As history records everyday lives of Americans & Europeans during the second World War, the spirit of Make Do and Mend was the prevalent vibe among women, regarding their clothing and fashion choices. The same spirit prevails in 2013 but it is called Remake and Recycle; and it’s not due to wartime necessity, but due to an eco-conscious and consumption-weary outlook.
To celebrate Earth Week, I’m posting my favorite re-make, which I did several years ago.
(Disclosure: This project appeared previously on the American Sewing Guild blog last year (I wrote the ASG blog during my employment there), and has shown up on a Pinterest Board – somewhere. It is now pinned on my own Pinterest board :).
The original cashmere cardigan was a light green, much loved piece which had started to pill and generally looked worn and sad. It was also aging the wearer (me). For my age demographic “aging” is a sensitive term. I decided to re-make the cardi into a scarf, and before I knew it I had ended up with two gorgeous scarves.
Since this re-make was done a few years ago, when this blog did not exist, I do not have many pictures of the process. I’ll try to explain it as clearly as I can. As always, you are encouraged to ask any question in the comments!
Start the re-fashion by removing the buttons and grosgrain ribbon from the front edge. The entire buttonhole strip was removed from my cardigan. The upper portion (yoke area) of the cardigan should be separated from the lower portion by cutting right through the fronts and back just under the armholes/sleeves. Put aside the yoke/sleeve portion. Lay the rest of the cardigan out flat; cut the flat piece horizontally, in a predetermined width (desired width of scarf), starting from one front end, through the back and ending at the other front. My scarf width is 6″. A wider scarf width will yield smaller length. Cut as many as the cardigan will yield. A larger size cardigan can yield more strips. These strips are your scarf base. Join the strips together to make the scarf length as long as you wish. My cardigan yielded enough to make two scarves.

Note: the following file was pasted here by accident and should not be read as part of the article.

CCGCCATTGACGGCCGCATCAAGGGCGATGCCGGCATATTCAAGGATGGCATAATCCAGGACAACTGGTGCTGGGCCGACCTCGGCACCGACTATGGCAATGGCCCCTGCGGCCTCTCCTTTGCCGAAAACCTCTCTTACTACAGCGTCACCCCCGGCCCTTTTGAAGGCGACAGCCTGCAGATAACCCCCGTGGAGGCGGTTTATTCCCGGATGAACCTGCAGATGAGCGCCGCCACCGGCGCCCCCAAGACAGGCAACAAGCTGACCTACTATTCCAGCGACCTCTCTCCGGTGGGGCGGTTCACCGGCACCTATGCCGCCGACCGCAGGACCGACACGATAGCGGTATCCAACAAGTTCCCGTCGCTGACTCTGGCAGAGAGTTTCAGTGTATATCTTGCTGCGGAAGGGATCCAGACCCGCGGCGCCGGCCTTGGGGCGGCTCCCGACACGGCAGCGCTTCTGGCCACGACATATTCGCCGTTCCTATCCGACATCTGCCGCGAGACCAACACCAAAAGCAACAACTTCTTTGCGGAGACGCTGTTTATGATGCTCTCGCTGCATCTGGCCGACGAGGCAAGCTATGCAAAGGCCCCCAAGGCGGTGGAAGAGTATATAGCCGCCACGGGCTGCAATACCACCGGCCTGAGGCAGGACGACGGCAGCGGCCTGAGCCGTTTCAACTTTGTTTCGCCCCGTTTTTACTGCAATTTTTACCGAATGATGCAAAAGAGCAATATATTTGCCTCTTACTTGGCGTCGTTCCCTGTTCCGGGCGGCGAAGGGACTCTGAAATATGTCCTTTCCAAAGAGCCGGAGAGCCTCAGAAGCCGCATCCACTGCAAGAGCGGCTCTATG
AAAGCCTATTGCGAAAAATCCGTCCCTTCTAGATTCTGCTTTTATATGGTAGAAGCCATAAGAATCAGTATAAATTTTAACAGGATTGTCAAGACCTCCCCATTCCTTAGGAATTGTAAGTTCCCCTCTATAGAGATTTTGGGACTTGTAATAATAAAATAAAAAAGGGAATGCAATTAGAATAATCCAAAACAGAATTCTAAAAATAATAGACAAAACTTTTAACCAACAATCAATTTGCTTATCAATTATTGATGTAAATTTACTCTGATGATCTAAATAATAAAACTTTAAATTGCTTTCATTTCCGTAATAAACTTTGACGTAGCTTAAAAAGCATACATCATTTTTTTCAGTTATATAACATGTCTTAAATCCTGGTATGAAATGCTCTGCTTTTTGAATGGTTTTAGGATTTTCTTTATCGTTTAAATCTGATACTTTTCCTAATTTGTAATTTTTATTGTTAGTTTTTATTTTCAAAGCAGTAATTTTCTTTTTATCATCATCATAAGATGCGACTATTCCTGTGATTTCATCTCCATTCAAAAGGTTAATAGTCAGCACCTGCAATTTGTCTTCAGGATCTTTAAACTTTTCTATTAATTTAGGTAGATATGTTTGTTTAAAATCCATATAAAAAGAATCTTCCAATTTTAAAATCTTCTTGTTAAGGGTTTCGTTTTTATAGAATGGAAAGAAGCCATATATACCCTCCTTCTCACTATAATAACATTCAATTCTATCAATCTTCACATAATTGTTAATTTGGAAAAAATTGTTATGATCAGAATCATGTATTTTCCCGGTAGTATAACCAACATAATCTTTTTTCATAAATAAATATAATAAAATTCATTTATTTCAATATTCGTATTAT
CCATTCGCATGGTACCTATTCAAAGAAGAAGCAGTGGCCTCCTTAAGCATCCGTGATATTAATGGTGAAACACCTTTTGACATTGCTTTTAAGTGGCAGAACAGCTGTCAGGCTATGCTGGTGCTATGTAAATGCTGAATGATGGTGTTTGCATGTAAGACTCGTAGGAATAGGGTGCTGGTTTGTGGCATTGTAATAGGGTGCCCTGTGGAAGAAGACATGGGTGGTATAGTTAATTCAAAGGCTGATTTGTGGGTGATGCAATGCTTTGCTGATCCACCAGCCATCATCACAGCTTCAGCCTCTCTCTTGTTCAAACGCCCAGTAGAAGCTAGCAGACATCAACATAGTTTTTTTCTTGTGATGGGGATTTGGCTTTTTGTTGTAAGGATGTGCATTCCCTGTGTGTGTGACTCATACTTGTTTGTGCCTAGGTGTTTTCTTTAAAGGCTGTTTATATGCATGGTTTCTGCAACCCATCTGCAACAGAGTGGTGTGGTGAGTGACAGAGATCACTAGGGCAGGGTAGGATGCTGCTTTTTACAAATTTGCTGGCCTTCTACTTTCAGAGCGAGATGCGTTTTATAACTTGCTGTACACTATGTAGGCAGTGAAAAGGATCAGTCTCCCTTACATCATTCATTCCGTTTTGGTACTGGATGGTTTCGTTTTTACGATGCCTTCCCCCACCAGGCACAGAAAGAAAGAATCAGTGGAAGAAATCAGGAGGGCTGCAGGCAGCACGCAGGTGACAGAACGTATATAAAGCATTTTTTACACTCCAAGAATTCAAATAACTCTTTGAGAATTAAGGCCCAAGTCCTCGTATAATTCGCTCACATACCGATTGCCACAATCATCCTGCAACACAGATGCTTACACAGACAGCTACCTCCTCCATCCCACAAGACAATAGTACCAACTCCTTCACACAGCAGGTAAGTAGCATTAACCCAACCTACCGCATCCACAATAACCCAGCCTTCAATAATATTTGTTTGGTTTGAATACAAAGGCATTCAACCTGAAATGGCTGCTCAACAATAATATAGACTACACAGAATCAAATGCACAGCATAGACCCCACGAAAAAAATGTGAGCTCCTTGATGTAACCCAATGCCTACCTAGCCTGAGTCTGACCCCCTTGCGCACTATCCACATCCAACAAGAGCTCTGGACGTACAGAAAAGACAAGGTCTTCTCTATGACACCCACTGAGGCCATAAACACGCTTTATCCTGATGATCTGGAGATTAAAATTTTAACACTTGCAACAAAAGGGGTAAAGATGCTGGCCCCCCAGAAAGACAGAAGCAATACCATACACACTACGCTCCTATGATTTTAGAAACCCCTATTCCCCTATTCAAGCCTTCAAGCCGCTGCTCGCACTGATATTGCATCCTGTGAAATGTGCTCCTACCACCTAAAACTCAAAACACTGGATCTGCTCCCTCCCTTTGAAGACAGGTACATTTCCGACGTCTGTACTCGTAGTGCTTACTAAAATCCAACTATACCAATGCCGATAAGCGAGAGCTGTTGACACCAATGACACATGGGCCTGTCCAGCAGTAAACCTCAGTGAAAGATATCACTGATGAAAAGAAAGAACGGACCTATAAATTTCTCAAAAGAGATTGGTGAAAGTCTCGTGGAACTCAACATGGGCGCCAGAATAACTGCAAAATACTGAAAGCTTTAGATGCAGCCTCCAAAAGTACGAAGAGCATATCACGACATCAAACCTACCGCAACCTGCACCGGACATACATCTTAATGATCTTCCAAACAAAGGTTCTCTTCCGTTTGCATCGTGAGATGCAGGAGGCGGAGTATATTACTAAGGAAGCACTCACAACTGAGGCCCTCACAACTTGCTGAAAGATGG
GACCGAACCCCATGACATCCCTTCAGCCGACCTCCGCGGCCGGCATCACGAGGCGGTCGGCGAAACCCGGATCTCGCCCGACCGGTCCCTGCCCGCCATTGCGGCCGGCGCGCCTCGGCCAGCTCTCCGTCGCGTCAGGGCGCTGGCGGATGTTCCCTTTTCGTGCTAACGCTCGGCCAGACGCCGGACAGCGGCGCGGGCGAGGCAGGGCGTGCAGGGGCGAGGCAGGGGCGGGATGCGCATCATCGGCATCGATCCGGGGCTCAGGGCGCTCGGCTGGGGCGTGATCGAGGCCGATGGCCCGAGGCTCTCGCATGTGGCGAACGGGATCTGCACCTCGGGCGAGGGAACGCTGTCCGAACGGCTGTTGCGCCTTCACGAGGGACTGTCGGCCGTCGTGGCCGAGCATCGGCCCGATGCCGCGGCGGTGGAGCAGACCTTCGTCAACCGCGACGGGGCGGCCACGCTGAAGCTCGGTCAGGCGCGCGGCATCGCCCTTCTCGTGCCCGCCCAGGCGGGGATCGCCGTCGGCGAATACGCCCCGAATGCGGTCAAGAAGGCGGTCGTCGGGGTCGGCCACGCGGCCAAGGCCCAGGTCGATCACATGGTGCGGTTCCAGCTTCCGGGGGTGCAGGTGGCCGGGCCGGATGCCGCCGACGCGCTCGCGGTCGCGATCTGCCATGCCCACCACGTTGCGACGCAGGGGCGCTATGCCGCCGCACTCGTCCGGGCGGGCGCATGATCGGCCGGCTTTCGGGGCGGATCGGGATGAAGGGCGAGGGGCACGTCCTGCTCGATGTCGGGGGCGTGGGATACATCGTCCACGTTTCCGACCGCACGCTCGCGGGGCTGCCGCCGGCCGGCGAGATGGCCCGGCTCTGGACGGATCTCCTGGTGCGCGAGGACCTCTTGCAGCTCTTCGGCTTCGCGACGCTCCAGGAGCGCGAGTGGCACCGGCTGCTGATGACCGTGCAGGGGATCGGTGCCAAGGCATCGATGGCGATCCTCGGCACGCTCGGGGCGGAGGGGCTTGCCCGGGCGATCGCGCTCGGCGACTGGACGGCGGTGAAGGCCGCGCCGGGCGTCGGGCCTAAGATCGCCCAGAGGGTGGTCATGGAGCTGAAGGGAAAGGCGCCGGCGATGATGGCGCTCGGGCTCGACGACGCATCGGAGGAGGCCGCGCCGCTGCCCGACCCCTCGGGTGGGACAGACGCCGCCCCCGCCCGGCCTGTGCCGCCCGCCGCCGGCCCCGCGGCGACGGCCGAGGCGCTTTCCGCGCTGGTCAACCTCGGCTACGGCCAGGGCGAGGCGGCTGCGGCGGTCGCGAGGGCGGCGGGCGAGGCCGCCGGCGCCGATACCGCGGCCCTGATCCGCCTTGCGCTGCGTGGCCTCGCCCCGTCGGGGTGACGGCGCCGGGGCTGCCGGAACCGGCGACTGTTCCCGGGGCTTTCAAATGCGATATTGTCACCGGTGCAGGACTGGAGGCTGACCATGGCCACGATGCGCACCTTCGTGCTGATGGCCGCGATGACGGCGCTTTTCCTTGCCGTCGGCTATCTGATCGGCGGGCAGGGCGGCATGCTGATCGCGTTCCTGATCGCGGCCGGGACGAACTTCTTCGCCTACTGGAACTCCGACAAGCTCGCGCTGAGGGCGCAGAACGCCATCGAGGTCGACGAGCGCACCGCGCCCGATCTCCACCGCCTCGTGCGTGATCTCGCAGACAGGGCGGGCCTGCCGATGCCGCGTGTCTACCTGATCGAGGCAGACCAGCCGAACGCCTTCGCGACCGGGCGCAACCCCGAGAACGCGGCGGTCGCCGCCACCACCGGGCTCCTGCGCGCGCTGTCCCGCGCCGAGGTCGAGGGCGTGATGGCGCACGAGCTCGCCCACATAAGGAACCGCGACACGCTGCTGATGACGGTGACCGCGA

Swirly embellishment scarf
Thread the sewing machine with either matching thread or a silver metallic thread like I did, and zig-zag the two long edges of the scarf base, stretching the knit fabric to get a lettuce effect (lettucing). You can also use a serger for this process. I used a sewing machine rather than a serger to get less thread in the knit fabric.
From the rest of the cardigan (sleeves and yoke) cut thin strips horizontally, approximately 1 – 1 ½ inches wide or according to your personal preference. After you have cut enough, start lettucing both long edges of all the thin strips. It sounds like too much work, but it’s a quick process. You don’t need to join the strips, and you’ll see why later.
Lay out the scarf base on your table, and determine centers of the “swirls” evenly down the scarf length by marking the centers with a pin. My scarf has 8 swirls in “sets of 2”. It means 8 swirls = 4 sets. The picture above will explain the “set”, I think. Start pinning the strips into swirls as I did starting from the center of the first swirl, refer to the close-up below. Once it is pinned to within 1/2″ of the side edge of the scarf, continue the strip towards the next swirl – this time you will be making the second swirl from the outside in. Again, refer to the picture above. The second swirl will make up a set of two. When you come to the end of a strip, join the next strip by just overlapping a little bit, as you can see in the close-up. That is why there is no need to join the strips beforehand. We’re working here in an organic, intuitive way. That’s what made this project so much fun and quick, and it turned out beautiful, in my humble opinion. Pin more strips into swirls, and sew down the center of each strip with a shallow zig-zag stitch. Once you finish sewing on the swirls, you’re all set to wear it and go…
Now, go on and dig into your old winter clothing to find a has-been, soft sweater. About the second scarf? Be sure to check in again this week.
Did you indulge in any re-fashioning lately? I would be delighted and thrilled if you tell us all about it in the comments below, and if you would like to upload a photo to the SewEverything Flickr page, please do so! Happy Earth Week!! As I said before, I am now on Pinterest! Bear with me while I figure out how to include the Pinterest widget…